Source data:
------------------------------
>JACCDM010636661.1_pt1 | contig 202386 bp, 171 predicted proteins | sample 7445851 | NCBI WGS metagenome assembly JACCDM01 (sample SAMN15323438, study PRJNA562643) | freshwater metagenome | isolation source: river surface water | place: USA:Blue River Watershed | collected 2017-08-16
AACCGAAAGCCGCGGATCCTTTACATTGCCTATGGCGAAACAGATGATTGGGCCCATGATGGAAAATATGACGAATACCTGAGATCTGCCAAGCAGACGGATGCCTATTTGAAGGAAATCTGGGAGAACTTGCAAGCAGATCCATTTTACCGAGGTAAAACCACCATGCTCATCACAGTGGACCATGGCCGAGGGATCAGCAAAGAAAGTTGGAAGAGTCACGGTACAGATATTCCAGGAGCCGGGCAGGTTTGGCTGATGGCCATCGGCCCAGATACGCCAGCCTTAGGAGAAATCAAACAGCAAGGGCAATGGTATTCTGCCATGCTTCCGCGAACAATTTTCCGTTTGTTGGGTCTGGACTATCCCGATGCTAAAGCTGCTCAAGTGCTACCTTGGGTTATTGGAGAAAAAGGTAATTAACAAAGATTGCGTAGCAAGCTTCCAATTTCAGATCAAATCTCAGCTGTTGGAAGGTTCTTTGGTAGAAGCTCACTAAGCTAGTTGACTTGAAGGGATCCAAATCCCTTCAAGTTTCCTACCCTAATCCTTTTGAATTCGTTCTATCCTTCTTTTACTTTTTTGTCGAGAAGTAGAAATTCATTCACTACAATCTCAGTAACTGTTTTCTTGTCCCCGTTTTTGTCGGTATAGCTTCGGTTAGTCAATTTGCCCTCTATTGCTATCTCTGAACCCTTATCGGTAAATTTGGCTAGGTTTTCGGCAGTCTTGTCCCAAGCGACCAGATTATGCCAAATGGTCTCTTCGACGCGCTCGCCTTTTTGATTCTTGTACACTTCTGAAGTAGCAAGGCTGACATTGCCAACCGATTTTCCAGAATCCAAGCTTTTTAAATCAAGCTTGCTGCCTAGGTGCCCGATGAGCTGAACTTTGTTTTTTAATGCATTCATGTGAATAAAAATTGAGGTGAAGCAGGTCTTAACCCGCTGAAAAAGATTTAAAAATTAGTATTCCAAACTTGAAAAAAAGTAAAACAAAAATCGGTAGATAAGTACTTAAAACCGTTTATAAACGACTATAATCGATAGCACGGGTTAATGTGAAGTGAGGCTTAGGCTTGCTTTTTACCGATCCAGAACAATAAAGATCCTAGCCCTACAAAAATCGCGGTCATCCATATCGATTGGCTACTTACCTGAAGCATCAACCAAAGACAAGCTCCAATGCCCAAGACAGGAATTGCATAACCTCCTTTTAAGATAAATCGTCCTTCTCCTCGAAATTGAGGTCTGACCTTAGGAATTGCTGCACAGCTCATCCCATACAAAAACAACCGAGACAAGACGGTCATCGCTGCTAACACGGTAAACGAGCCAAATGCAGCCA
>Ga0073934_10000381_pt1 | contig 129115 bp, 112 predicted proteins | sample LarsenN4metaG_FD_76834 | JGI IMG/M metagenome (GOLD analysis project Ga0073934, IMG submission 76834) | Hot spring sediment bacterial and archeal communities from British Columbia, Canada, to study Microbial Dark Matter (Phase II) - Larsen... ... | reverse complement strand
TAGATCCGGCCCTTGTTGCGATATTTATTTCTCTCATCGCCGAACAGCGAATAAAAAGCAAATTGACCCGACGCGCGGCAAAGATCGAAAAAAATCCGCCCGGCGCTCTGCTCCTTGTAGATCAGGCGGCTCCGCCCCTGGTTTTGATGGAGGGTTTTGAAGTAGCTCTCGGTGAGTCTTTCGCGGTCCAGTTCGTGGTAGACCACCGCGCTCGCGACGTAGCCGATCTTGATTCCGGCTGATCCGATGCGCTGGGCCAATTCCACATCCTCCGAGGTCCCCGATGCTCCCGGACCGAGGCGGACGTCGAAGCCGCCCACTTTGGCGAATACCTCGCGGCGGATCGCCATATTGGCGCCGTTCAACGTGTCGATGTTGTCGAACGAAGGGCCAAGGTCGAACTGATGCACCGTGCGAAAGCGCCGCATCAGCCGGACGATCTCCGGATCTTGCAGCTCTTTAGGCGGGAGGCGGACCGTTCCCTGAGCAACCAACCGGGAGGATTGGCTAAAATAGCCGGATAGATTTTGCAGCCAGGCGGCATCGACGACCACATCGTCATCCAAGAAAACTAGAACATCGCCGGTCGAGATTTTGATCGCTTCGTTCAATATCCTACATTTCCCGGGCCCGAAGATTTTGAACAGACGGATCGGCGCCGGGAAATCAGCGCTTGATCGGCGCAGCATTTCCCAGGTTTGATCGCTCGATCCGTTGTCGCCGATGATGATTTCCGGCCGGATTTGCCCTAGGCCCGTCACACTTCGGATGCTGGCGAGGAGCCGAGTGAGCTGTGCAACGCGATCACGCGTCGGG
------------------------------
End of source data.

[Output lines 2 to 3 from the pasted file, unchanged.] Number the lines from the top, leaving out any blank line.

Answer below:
AACCGAAAGCCGCGGATCCTTTACATTGCCTATGGCGAAACAGATGATTGGGCCCATGATGGAAAATATGACGAATACCTGAGATCTGCCAAGCAGACGGATGCCTATTTGAAGGAAATCTGGGAGAACTTGCAAGCAGATCCATTTTACCGAGGTAAAACCACCATGCTCATCACAGTGGACCATGGCCGAGGGATCAGCAAAGAAAGTTGGAAGAGTCACGGTACAGATATTCCAGGAGCCGGGCAGGTTTGGCTGATGGCCATCGGCCCAGATACGCCAGCCTTAGGAGAAATCAAACAGCAAGGGCAATGGTATTCTGCCATGCTTCCGCGAACAATTTTCCGTTTGTTGGGTCTGGACTATCCCGATGCTAAAGCTGCTCAAGTGCTACCTTGGGTTATTGGAGAAAAAGGTAATTAACAAAGATTGCGTAGCAAGCTTCCAATTTCAGATCAAATCTCAGCTGTTGGAAGGTTCTTTGGTAGAAGCTCACTAAGCTAGTTGACTTGAAGGGATCCAAATCCCTTCAAGTTTCCTACCCTAATCCTTTTGAATTCGTTCTATCCTTCTTTTACTTTTTTGTCGAGAAGTAGAAATTCATTCACTACAATCTCAGTAACTGTTTTCTTGTCCCCGTTTTTGTCGGTATAGCTTCGGTTAGTCAATTTGCCCTCTATTGCTATCTCTGAACCCTTATCGGTAAATTTGGCTAGGTTTTCGGCAGTCTTGTCCCAAGCGACCAGATTATGCCAAATGGTCTCTTCGACGCGCTCGCCTTTTTGATTCTTGTACACTTCTGAAGTAGCAAGGCTGACATTGCCAACCGATTTTCCAGAATCCAAGCTTTTTAAATCAAGCTTGCTGCCTAGGTGCCCGATGAGCTGAACTTTGTTTTTTAATGCATTCATGTGAATAAAAATTGAGGTGAAGCAGGTCTTAACCCGCTGAAAAAGATTTAAAAATTAGTATTCCAAACTTGAAAAAAAGTAAAACAAAAATCGGTAGATAAGTACTTAAAACCGTTTATAAACGACTATAATCGATAGCACGGGTTAATGTGAAGTGAGGCTTAGGCTTGCTTTTTACCGATCCAGAACAATAAAGATCCTAGCCCTACAAAAATCGCGGTCATCCATATCGATTGGCTACTTACCTGAAGCATCAACCAAAGACAAGCTCCAATGCCCAAGACAGGAATTGCATAACCTCCTTTTAAGATAAATCGTCCTTCTCCTCGAAATTGAGGTCTGACCTTAGGAATTGCTGCACAGCTCATCCCATACAAAAACAACCGAGACAAGACGGTCATCGCTGCTAACACGGTAAACGAGCCAAATGCAGCCA
>Ga0073934_10000381_pt1 | contig 129115 bp, 112 predicted proteins | sample LarsenN4metaG_FD_76834 | JGI IMG/M metagenome (GOLD analysis project Ga0073934, IMG submission 76834) | Hot spring sediment bacterial and archeal communities from British Columbia, Canada, to study Microbial Dark Matter (Phase II) - Larsen... ... | reverse complement strand